HUNTINGTON BEACH — Two would-be developers with interests in several large properties near the ocean have sued the city, claiming that recent zoning changes designed to preserve coastal wetlands have made their holdings worthless.
"What it amounts to is an attempt by the city to confiscate our property for public benefit without compensation," said Robert London Moore Jr., president of the Mills Land and Water Co. His company owns 23 undeveloped acres near Pacific Coast Highway and holds options on another 28 acres just south of Beach Boulevard.
"We see the city as holding our valuable coastal land as hostage in an environmental controversy that has been going on for years," said Moore, whose company hopes to develop shops and a possible restaurant on the land.
The company's lawsuit, filed Friday in Orange County Superior Court, was joined earlier this week by another suit by the estate of Daisy Piccirelli, which has a financial interest in about 45 acres near Pacific Coast Highway and Brookhurst Street.
Both suits ask that the zoning change--dubbed a "coastal conservation suffix" and most recently amended Sept. 6--be set aside as an unconstitutional violation of property rights and that the city be prohibited from enforcing it.
City officials deny that the zoning change is unconstitutional or violates anyone's rights.
According to Huntington Beach senior planner Scott Hess, the controversy stems from efforts by the city beginning in the early 1980s to cooperate with the California Coastal Commission, whose goal is to protect 232 acres of prime coastal real estate stretching along Pacific Coast Highway from Beach Boulevard to the Santa Ana River.
In 1982, Hess said, a study conducted by the California Department of Fish and Game determined that some of that land contained viable wetland areas. To protect those wetlands, he said, the City Council subsequently adopted the coastal conservation zoning that superseded existing industrial and residential zoning.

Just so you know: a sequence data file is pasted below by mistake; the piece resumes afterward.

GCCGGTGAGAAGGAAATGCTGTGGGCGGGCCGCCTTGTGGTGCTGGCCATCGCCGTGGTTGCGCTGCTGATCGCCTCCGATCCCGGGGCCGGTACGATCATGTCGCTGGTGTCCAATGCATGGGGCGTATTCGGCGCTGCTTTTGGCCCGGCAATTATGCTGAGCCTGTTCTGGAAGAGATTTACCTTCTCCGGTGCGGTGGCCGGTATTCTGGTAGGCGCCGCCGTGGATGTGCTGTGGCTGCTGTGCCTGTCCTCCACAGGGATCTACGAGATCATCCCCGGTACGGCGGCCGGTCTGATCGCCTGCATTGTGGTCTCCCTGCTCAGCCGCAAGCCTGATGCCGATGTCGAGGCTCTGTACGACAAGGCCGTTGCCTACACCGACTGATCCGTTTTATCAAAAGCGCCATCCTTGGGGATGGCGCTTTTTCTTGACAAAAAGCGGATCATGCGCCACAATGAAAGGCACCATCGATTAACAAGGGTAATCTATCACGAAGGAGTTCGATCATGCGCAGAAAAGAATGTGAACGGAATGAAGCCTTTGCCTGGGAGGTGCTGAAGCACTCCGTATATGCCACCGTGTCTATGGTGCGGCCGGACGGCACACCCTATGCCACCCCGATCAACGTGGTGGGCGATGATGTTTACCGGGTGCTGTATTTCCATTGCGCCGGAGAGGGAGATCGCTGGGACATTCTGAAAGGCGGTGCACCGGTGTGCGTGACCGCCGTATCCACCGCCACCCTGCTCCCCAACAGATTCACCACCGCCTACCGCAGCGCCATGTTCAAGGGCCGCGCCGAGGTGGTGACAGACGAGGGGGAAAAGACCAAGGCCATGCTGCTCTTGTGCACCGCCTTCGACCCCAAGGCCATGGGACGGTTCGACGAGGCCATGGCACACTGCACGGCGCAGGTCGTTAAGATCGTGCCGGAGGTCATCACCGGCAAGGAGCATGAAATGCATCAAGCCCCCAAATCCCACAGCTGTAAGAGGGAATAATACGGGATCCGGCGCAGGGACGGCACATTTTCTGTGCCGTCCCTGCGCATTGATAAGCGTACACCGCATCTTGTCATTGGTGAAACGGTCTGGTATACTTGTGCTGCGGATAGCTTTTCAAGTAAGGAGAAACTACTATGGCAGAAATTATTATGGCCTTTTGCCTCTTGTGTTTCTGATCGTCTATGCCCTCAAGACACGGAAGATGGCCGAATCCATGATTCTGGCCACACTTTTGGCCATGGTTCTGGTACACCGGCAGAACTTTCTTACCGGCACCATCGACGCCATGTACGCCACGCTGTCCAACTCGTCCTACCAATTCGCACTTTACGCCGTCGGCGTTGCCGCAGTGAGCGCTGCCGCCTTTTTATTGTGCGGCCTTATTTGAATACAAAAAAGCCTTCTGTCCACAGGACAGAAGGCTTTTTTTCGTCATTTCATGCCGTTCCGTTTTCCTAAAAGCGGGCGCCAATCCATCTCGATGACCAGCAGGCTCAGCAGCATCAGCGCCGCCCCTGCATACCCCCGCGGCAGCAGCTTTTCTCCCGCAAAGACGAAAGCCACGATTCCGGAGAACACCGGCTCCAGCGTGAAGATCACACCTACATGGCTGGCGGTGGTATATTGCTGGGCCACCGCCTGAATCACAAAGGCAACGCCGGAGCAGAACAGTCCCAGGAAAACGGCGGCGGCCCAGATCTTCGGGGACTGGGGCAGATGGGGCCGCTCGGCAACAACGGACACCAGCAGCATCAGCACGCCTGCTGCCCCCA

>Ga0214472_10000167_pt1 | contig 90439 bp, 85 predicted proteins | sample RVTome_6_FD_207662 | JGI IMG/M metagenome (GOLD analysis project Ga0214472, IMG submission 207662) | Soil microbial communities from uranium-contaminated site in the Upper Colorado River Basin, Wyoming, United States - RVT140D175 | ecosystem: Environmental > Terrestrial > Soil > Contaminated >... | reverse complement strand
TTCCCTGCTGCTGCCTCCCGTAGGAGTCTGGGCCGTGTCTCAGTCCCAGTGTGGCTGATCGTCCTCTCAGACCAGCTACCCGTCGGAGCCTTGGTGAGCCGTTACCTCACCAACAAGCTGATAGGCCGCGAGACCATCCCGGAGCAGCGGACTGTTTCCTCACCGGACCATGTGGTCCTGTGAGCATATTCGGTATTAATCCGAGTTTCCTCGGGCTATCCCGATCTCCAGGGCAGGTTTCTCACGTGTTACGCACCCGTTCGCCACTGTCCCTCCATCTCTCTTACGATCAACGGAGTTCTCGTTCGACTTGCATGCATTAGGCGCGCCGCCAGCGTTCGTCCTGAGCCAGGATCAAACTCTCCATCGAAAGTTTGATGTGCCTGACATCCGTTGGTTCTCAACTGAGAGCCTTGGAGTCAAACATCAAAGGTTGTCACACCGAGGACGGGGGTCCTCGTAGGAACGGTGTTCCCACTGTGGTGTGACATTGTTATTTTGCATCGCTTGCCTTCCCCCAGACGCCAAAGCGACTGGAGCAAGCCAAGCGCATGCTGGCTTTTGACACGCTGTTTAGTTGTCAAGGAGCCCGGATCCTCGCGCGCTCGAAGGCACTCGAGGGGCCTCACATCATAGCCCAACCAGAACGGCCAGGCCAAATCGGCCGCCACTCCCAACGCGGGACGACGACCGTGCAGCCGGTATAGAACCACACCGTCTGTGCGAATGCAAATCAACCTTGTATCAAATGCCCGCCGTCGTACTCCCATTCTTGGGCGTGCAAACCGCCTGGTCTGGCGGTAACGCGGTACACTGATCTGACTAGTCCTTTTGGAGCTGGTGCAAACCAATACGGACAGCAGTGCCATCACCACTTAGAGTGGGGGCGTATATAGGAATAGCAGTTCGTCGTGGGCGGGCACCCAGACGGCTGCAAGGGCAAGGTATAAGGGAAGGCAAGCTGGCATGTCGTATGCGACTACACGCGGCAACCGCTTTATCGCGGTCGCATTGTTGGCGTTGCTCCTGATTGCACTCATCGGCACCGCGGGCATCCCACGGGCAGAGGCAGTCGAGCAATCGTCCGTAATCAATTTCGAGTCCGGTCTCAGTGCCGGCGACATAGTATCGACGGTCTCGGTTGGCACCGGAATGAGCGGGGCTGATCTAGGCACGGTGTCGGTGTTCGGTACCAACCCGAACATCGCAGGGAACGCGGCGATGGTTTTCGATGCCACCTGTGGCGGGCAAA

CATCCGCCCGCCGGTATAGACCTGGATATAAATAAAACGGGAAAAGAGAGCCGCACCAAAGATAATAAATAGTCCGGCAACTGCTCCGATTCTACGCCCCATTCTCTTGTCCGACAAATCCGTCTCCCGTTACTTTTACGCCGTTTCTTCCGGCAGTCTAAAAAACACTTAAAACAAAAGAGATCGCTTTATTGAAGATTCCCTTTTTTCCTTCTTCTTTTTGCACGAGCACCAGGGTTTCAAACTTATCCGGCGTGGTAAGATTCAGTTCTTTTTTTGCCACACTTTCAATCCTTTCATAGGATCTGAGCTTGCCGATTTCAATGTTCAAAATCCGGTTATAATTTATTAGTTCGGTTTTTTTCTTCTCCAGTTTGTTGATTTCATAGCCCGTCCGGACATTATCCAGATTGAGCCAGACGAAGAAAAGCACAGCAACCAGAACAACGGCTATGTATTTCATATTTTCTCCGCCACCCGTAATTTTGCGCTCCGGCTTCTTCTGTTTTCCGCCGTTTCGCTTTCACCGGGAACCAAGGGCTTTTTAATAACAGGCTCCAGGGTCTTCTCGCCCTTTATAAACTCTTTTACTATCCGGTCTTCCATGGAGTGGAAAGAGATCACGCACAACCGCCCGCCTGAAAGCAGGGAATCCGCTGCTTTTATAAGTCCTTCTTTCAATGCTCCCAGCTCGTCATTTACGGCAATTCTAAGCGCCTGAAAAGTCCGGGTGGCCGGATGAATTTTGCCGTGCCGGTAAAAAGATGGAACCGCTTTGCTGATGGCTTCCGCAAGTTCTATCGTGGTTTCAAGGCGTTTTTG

Under the new zoning, Hess said, landowners are barred from using their properties for anything but such ocean-dependent industrial activities as aquaculture or power generation, habitat restoration, nature study trails and, in some cases, light mineral extraction.
Before using the land for anything else, he said, an owner must demonstrate that the use would not affect wetlands or, if it did, agree to provide some sort of environmental mitigation. "He always has that option," Hess said, referring to Moore's company.
In his lawsuit, however, Moore argues that the zoning regulation "effectively negates all of the economically viable uses of the property," thus forcing the company to "bear the entire burden of preserving wetlands and open space on behalf of the public without payment." He also describes the land in question as a "wasteland," devoid of viable wetlands for 50 years or so.